After a botched attempt by a priest in Washington, who really didn't know what he was doing and ended up with 100 stitches from a gash that the boy inflicted, the family traveled to St. Louis where they had Catholic relatives. Here they received help from Archbishop Ritter, who assigned Fr. Bowdern, then the Jesuit pastor of the St. Francis Xavier College Church, to perform the exorcism with as much secrecy as possible. (Incidentally, I used to go to College Church as a child and was confirmed there.)

Fr. Bowdern, chose several other Jesuits to help him, and almost every evening for weeks they would pray for the boy, sometimes well into the night; an exhausting schedule as this all took place after Fr. Bowdern had finished his regular pastoral duties. During their times of prayer for his freedom, the demons' reactions were so violent that the boy usually had to be restrained. Even with the help of restraints, the work was loathsome because the boy would spout obscenities at the priests and spit copious amounts of saliva all over them with uncanny accuracy, even with his eyes closed!

Fr. Bowdern was inexperienced in exorcism, and had to learn by studying the few books at his disposal. Consequently his procedure was governed by the official rite of the Roman Catholic Church; for the most part, he repeated over and over again these written prayers. The only question he asked of the spirits were their names and the date and hour of their departure. (In addition to finding out the spirits' names, we also believe that it's of utmost importance to find out how the spirits gained an entrance into the person's life, before we can learn how close off these spiritual doors of access and get rid of the spiritual infestation).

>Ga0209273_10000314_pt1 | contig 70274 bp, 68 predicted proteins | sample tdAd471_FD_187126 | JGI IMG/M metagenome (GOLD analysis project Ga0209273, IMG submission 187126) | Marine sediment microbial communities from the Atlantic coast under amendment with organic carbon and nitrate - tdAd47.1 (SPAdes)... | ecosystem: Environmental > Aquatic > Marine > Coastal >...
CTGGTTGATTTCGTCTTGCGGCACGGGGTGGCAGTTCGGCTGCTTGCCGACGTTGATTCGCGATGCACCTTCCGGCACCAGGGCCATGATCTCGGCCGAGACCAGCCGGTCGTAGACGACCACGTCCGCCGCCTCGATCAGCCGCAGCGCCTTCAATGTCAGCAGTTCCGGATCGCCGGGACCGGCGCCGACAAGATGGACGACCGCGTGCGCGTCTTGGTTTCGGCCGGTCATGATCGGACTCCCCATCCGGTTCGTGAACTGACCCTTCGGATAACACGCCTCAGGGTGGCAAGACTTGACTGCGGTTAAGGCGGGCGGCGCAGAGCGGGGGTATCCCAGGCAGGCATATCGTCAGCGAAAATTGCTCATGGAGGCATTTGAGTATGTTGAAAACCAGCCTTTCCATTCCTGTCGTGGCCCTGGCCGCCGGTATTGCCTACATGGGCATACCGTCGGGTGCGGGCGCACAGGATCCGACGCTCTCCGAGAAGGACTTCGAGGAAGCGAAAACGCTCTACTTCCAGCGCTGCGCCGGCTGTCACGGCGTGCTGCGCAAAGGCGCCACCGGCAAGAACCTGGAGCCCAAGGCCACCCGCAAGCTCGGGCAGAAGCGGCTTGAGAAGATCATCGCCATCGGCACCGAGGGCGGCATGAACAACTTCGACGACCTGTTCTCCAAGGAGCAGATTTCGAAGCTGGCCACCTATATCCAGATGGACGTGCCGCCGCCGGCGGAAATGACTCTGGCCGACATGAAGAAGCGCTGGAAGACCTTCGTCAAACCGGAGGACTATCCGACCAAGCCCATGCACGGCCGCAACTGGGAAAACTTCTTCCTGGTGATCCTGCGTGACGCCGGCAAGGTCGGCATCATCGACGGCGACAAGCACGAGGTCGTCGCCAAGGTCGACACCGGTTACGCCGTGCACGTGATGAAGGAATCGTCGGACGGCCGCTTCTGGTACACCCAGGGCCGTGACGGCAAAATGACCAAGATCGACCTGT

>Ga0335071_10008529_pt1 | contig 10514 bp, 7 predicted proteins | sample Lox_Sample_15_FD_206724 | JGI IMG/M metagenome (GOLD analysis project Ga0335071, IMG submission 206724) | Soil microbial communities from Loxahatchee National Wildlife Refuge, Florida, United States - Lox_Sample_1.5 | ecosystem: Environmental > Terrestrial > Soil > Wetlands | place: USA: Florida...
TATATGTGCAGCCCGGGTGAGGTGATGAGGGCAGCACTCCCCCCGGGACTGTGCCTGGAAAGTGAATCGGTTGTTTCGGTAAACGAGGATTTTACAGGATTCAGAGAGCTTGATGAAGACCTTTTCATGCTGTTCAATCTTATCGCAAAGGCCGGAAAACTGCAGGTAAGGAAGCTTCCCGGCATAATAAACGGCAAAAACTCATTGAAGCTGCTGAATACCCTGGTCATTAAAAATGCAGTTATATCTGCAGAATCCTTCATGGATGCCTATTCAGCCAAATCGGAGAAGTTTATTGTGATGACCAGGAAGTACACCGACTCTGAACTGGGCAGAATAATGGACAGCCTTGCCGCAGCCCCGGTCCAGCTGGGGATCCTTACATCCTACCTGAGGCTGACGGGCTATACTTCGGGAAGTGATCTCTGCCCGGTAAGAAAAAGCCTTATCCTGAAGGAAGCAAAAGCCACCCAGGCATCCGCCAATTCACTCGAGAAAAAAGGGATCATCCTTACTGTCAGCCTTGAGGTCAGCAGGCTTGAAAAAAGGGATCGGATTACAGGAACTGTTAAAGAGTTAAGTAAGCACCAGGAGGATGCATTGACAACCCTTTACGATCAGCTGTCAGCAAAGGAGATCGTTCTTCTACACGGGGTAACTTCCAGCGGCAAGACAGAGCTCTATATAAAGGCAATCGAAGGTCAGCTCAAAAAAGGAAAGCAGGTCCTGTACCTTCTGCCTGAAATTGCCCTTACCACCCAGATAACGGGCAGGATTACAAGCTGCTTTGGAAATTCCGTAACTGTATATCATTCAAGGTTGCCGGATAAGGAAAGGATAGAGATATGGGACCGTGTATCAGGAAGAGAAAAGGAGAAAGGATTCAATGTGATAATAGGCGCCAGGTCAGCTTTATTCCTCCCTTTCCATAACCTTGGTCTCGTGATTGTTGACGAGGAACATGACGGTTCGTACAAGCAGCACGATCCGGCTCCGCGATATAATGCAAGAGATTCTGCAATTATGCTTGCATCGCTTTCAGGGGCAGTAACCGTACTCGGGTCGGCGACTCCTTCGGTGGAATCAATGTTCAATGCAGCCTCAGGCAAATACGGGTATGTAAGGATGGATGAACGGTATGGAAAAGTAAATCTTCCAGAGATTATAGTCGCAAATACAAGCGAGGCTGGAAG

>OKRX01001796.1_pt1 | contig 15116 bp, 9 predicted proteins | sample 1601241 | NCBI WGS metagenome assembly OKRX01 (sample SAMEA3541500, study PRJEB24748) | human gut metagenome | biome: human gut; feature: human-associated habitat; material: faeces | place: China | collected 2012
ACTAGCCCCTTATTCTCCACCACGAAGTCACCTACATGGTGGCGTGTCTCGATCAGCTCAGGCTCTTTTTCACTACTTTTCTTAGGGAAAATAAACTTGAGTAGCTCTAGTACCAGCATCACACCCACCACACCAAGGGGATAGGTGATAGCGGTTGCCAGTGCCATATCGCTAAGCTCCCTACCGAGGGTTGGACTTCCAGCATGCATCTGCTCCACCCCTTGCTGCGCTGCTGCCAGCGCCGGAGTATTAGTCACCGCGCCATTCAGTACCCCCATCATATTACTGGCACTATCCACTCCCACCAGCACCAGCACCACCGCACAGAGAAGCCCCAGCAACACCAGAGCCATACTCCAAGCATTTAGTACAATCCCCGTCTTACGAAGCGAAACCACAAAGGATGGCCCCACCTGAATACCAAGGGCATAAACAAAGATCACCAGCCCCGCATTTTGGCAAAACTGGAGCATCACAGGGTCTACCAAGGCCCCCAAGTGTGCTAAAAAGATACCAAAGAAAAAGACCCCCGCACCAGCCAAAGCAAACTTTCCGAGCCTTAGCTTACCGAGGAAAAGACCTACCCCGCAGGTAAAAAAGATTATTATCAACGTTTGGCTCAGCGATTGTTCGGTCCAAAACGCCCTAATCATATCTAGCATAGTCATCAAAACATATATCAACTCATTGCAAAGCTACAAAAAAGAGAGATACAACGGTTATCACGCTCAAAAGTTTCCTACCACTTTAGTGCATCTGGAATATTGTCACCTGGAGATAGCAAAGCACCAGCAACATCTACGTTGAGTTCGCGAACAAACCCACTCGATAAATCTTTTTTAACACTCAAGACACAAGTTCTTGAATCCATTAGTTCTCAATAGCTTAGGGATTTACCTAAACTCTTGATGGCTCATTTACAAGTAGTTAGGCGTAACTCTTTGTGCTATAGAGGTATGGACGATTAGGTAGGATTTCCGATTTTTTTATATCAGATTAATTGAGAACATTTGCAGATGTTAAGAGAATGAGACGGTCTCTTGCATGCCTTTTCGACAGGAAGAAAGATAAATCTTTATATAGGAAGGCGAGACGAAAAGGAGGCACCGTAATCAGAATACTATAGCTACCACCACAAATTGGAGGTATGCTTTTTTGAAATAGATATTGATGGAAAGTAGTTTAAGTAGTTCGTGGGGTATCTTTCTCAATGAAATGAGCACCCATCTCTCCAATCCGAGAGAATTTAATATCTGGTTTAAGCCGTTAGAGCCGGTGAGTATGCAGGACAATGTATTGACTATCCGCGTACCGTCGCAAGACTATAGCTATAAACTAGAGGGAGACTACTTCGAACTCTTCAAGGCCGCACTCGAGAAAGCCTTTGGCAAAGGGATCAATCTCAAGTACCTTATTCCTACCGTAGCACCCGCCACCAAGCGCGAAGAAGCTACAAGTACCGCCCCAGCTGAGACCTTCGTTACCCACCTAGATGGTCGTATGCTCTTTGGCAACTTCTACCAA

Fr. Bowdern was really heroic in his dogged determination to keep after these spirits in spite of the lengthy, disgusting struggle and the taunting of the spirits. As the battle progressed, the spirits even wrote out in bloody welts on the boy's body words like "Hell" and "Spite," their response to the priest's prayers. One of the things they also observed is that the possessed boy (called "Robbie" in this book) could not remember anything that took place during the actual times of possession; during the daytime Robbie was usually fairly normal, but he would go into a trance like state at night and the demons would manifest themselves.

Towards the end of the exorcism, after weeks of prayer, the Alexian brothers, whose hospital had now become the site for the nightly struggle, brought a three–foot statue of St. Michael the Archangel into Robbie's room in the psychiatric ward. Prayers were increased to ask God to send St. Michael, the traditional defender of the faithful, to intervene in the battle for Robbie. The statue depicted a winged Michael protected by body armor, holding a spear aimed at the throat of the writhing serpent under his feet (not unlike the 16th Century engraving of St. Michael on my new book). This took place, appropriately, on Good Friday.